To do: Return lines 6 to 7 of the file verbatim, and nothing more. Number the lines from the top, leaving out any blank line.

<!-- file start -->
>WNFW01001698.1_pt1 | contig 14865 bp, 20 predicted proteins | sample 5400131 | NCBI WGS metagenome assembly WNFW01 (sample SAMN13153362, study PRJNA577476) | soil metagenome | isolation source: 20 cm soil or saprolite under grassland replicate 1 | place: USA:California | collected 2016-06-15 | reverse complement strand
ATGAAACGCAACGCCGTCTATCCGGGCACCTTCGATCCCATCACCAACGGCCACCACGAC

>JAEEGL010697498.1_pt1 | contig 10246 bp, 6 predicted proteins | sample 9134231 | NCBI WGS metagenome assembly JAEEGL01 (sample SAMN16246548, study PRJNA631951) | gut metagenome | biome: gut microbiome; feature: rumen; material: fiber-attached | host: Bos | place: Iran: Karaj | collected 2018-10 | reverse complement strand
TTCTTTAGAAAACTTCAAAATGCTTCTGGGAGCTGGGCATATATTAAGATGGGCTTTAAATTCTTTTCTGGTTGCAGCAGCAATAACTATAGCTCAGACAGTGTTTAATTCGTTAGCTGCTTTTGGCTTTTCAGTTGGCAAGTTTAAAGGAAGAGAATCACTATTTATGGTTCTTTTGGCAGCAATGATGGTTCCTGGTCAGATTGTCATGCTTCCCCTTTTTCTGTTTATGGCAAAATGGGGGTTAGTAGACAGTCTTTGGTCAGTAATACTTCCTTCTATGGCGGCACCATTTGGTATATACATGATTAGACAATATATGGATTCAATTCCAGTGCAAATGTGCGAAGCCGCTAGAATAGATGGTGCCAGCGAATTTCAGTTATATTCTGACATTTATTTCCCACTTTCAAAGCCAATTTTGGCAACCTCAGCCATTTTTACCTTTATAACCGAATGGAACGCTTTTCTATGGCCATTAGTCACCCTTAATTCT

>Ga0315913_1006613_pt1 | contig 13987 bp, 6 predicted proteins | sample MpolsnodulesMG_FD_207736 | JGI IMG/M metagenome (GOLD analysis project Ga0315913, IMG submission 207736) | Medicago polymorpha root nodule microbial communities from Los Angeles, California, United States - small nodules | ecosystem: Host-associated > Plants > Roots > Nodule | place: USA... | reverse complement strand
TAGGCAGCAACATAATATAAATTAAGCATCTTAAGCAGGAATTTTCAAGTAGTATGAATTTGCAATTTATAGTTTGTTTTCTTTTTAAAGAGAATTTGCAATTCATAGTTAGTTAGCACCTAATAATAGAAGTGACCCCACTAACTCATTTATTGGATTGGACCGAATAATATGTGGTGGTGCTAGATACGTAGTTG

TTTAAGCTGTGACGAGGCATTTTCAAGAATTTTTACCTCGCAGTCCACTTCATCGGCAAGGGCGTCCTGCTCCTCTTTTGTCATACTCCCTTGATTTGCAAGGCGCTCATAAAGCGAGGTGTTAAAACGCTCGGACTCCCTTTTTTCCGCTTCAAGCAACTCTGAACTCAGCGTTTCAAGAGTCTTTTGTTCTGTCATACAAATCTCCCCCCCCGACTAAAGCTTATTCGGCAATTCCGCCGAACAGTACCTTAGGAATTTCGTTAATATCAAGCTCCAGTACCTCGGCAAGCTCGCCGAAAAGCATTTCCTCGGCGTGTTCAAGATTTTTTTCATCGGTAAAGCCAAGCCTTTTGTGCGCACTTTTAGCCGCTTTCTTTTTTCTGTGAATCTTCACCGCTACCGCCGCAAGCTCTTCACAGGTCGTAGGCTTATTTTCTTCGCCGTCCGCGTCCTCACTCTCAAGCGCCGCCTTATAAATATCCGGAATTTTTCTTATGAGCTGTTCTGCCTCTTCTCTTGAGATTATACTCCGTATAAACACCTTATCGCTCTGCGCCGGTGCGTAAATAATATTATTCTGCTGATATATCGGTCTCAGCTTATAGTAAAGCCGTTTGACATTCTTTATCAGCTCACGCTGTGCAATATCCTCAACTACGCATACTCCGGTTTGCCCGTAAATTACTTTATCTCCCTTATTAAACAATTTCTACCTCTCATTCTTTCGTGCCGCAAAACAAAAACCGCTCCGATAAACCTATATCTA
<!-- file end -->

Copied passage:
TAGGCAGCAACATAATATAAATTAAGCATCTTAAGCAGGAATTTTCAAGTAGTATGAATTTGCAATTTATAGTTTGTTTTCTTTTTAAAGAGAATTTGCAATTCATAGTTAGTTAGCACCTAATAATAGAAGTGACCCCACTAACTCATTTATTGGATTGGACCGAATAATATGTGGTGGTGCTAGATACGTAGTTG

TTTAAGCTGTGACGAGGCATTTTCAAGAATTTTTACCTCGCAGTCCACTTCATCGGCAAGGGCGTCCTGCTCCTCTTTTGTCATACTCCCTTGATTTGCAAGGCGCTCATAAAGCGAGGTGTTAAAACGCTCGGACTCCCTTTTTTCCGCTTCAAGCAACTCTGAACTCAGCGTTTCAAGAGTCTTTTGTTCTGTCATACAAATCTCCCCCCCCGACTAAAGCTTATTCGGCAATTCCGCCGAACAGTACCTTAGGAATTTCGTTAATATCAAGCTCCAGTACCTCGGCAAGCTCGCCGAAAAGCATTTCCTCGGCGTGTTCAAGATTTTTTTCATCGGTAAAGCCAAGCCTTTTGTGCGCACTTTTAGCCGCTTTCTTTTTTCTGTGAATCTTCACCGCTACCGCCGCAAGCTCTTCACAGGTCGTAGGCTTATTTTCTTCGCCGTCCGCGTCCTCACTCTCAAGCGCCGCCTTATAAATATCCGGAATTTTTCTTATGAGCTGTTCTGCCTCTTCTCTTGAGATTATACTCCGTATAAACACCTTATCGCTCTGCGCCGGTGCGTAAATAATATTATTCTGCTGATATATCGGTCTCAGCTTATAGTAAAGCCGTTTGACATTCTTTATCAGCTCACGCTGTGCAATATCCTCAACTACGCATACTCCGGTTTGCCCGTAAATTACTTTATCTCCCTTATTAAACAATTTCTACCTCTCATTCTTTCGTGCCGCAAAACAAAAACCGCTCCGATAAACCTATATCTA